• Shaw was a very great man indeed. The danger is that when all the froth and nonsense about his being a philosopher has died down (as it must) a reaction should set in and lead people to forget his real genius. He was a comedian, in his own time, of the very highest order[…]. He was a humorist of the more intellectual kind, a master of satire, art and fantasy like Gilbert, Wilde and Aristophanes. In that class no one had more continuous vitality. He is also, in his prefaces, one of the great masters of plain prose. I have often, in that capacity, held him up as a model to my pupils and have learned much from him myself. Peace to his ashes!
  • He did his best in redressing the fateful unbalance between truth and reality, in lifting mankind to a higher rung of social maturity. He often pointed a scornful finger at human frailty, but his jests were never at the expense of humanity.
  • One may say that he [Shaw] did much good and some harm. As an iconoclast he was admirable, but as an eikon rather less so.
    • Bertrand Russell, Portraits from Memory and Other Essays. London: George Allen & Unwin ,1956.
  • [Shaw] had just learned, more less, to ride a bicycle. And I went out for a country ride with him, and at the bottom of a steep hill the road forked and I didn't know which way to go, and Shaw was behind me. And I got off my bicycle to ask which way we should go. And he wasn't able to manage his machine, and he ran slap into my bicycle. My bicycle buckled. He was precipitated 20 teet through the air and landed on his back on the hard road. He got up, his bicycle undamaged, rode home: I had to go home by train.
  • I found many men to whom I felt deeply grateful — especially Guy de Maupassant, Jack London, and H. L. Mencken — but the first man to whom I felt definitely related was George Bernard Shaw. This is a presumptuous or fatuous thing to mention, perhaps, but even so it must be mentioned. ... I myself, as a person, have been influenced by many writers and many things, and my writing has felt the impact of the writing of many writers, some relatively unknown and unimportant, some downright bad. But probably the greatest influence of them all when an influence is most effective — when the man being influenced is nowhere near being solid in his own right — has been the influence of the great tall man with the white beard, the lively eyes, the swift wit and the impish chuckle. ... I have been fascinated by it all, grateful for it all, grateful for the sheer majesty of the existence of ideas, stories, fables, and paper and ink and print and books to hold them all together for a man to take aside and examine alone. But the man I liked most and the man who seemed to remind me of myself — of what I really was and would surely become — was George Bernard Shaw.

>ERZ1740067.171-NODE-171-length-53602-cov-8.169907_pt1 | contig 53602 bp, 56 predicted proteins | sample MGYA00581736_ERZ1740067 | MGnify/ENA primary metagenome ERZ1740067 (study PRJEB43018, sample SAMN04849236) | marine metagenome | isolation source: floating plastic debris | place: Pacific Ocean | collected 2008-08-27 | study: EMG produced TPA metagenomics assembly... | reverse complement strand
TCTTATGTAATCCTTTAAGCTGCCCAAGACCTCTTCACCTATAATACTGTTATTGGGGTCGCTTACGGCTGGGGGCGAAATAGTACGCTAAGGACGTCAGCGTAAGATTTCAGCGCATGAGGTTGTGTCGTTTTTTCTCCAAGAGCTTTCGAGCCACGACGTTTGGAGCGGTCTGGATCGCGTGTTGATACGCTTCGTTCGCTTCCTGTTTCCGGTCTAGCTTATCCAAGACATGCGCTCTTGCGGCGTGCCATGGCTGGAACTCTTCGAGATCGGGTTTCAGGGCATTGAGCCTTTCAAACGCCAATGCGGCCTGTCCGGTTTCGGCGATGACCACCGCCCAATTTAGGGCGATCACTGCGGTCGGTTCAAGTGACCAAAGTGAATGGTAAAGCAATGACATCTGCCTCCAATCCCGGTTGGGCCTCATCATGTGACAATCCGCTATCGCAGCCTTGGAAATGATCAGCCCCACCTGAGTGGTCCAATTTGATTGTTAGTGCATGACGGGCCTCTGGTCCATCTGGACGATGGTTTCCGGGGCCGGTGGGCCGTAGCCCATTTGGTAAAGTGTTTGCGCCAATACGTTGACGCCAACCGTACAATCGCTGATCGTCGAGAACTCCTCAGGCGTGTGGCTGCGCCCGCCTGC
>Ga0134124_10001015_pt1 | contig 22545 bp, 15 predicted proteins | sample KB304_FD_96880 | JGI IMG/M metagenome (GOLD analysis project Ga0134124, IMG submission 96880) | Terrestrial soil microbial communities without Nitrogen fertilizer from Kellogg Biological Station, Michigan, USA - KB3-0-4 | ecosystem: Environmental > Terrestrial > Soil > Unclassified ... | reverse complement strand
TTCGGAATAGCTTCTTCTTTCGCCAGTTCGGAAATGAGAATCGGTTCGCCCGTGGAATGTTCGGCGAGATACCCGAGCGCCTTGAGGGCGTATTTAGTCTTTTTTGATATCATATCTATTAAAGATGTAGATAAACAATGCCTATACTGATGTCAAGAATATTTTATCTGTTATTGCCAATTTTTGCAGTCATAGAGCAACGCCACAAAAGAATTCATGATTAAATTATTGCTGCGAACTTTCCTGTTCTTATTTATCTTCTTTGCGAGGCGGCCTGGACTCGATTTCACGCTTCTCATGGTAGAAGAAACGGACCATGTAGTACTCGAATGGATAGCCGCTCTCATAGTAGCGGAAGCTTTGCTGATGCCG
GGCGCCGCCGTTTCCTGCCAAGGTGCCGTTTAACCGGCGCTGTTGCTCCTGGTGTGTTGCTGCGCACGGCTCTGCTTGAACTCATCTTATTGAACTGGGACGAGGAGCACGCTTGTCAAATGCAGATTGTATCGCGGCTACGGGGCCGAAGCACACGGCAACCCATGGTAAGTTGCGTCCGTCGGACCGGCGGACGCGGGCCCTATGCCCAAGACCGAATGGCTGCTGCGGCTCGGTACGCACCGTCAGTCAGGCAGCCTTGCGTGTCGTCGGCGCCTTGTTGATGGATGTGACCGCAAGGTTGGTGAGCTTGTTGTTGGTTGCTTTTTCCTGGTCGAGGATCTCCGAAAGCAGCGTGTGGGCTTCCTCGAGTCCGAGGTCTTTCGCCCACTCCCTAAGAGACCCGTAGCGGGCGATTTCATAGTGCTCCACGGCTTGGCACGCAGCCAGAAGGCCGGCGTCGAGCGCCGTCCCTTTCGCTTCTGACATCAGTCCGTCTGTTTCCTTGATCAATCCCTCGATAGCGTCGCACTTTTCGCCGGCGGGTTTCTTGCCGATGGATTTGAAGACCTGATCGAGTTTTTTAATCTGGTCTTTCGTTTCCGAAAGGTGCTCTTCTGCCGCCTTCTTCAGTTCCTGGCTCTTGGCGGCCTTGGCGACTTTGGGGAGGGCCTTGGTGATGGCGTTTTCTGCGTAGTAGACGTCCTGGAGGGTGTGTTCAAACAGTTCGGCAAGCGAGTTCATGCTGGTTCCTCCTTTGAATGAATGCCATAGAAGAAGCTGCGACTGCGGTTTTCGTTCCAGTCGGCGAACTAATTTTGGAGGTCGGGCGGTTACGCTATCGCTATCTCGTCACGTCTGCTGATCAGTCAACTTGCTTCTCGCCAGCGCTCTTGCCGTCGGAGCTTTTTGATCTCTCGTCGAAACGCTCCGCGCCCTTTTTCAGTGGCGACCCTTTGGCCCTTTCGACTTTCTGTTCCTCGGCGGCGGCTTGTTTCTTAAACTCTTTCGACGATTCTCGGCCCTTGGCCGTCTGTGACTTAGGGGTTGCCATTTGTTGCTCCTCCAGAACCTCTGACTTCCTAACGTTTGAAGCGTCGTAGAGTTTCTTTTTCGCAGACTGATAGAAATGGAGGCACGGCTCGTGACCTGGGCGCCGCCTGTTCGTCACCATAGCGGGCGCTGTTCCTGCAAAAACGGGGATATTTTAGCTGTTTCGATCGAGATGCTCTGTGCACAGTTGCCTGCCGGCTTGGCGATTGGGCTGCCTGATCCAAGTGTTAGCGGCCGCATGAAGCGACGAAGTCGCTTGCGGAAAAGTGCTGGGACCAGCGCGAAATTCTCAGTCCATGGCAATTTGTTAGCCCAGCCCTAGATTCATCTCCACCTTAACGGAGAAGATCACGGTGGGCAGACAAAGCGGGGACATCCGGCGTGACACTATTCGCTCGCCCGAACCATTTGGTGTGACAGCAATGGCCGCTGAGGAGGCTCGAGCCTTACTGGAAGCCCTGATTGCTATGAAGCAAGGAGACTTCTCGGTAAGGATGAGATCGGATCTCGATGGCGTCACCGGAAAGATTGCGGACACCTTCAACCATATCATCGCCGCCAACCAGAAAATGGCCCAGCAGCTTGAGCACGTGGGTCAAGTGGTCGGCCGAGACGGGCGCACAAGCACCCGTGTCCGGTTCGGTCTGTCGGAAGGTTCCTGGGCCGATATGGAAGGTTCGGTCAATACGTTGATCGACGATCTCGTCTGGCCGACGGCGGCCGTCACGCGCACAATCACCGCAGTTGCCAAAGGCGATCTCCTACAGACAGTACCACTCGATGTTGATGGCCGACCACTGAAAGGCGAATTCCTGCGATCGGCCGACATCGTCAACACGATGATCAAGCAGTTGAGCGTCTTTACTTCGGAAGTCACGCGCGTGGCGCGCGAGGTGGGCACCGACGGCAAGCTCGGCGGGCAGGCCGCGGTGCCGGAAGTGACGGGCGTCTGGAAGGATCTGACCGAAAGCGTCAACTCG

• Shaw is a pleasant man, simple, direct, sincere, animated; but self-possessed, sane, and evenly poised, acute, engaging, companionable, and quite destitute of affectation. I liked him.